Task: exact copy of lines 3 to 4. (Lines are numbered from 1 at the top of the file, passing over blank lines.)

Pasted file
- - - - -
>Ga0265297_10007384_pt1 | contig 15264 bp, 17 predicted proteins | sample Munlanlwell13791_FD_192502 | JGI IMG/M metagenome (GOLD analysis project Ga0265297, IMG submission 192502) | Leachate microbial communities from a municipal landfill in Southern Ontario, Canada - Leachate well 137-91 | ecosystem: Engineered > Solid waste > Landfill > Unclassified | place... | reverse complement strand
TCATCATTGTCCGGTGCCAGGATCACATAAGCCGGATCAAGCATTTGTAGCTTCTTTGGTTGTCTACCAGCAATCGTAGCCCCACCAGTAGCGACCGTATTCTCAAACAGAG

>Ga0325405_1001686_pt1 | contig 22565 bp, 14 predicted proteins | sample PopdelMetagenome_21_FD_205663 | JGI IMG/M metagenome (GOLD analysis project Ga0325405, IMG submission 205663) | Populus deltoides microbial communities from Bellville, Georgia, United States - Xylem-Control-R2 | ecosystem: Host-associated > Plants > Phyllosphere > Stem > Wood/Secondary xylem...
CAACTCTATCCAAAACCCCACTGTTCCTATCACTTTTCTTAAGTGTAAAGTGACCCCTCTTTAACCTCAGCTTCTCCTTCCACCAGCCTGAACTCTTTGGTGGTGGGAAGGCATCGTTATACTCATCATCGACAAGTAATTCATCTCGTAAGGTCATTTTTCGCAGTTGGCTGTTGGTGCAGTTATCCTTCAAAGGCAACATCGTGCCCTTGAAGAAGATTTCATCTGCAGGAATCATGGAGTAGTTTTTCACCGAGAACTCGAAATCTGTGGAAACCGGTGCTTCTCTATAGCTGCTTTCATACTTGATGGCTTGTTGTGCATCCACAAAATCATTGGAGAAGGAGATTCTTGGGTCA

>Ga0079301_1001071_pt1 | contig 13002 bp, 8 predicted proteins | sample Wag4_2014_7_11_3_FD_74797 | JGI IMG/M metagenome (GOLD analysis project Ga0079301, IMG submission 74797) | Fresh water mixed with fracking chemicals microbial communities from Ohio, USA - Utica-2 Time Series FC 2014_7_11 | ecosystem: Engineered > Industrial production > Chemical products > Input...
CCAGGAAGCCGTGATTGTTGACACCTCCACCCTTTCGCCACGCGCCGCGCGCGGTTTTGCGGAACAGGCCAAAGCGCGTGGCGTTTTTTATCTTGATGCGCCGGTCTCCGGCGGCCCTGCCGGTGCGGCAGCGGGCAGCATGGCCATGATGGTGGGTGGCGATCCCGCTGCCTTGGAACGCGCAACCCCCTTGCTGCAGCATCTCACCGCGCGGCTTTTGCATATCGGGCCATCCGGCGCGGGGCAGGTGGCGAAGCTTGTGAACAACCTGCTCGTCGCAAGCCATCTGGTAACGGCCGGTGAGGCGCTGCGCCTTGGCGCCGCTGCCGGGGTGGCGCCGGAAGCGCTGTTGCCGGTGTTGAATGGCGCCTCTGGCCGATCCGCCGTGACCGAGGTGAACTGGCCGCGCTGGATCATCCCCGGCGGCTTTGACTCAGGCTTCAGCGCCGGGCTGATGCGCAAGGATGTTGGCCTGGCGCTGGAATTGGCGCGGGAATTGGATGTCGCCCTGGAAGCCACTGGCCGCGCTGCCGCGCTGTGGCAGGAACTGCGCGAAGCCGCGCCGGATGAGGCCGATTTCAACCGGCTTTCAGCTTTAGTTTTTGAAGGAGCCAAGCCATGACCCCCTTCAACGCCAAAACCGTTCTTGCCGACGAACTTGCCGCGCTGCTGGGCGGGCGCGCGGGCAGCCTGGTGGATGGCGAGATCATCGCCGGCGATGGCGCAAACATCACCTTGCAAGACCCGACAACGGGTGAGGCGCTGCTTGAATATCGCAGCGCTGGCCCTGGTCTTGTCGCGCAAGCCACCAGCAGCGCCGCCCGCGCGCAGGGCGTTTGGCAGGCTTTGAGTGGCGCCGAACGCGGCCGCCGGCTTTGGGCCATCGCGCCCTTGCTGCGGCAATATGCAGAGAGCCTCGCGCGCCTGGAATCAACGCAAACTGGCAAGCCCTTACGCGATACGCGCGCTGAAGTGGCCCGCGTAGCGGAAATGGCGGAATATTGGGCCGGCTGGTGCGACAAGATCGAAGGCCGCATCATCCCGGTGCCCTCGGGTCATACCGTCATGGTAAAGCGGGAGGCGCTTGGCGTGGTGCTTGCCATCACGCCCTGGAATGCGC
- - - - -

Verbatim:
>Ga0325405_1001686_pt1 | contig 22565 bp, 14 predicted proteins | sample PopdelMetagenome_21_FD_205663 | JGI IMG/M metagenome (GOLD analysis project Ga0325405, IMG submission 205663) | Populus deltoides microbial communities from Bellville, Georgia, United States - Xylem-Control-R2 | ecosystem: Host-associated > Plants > Phyllosphere > Stem > Wood/Secondary xylem...
CAACTCTATCCAAAACCCCACTGTTCCTATCACTTTTCTTAAGTGTAAAGTGACCCCTCTTTAACCTCAGCTTCTCCTTCCACCAGCCTGAACTCTTTGGTGGTGGGAAGGCATCGTTATACTCATCATCGACAAGTAATTCATCTCGTAAGGTCATTTTTCGCAGTTGGCTGTTGGTGCAGTTATCCTTCAAAGGCAACATCGTGCCCTTGAAGAAGATTTCATCTGCAGGAATCATGGAGTAGTTTTTCACCGAGAACTCGAAATCTGTGGAAACCGGTGCTTCTCTATAGCTGCTTTCATACTTGATGGCTTGTTGTGCATCCACAAAATCATTGGAGAAGGAGATTCTTGGGTCA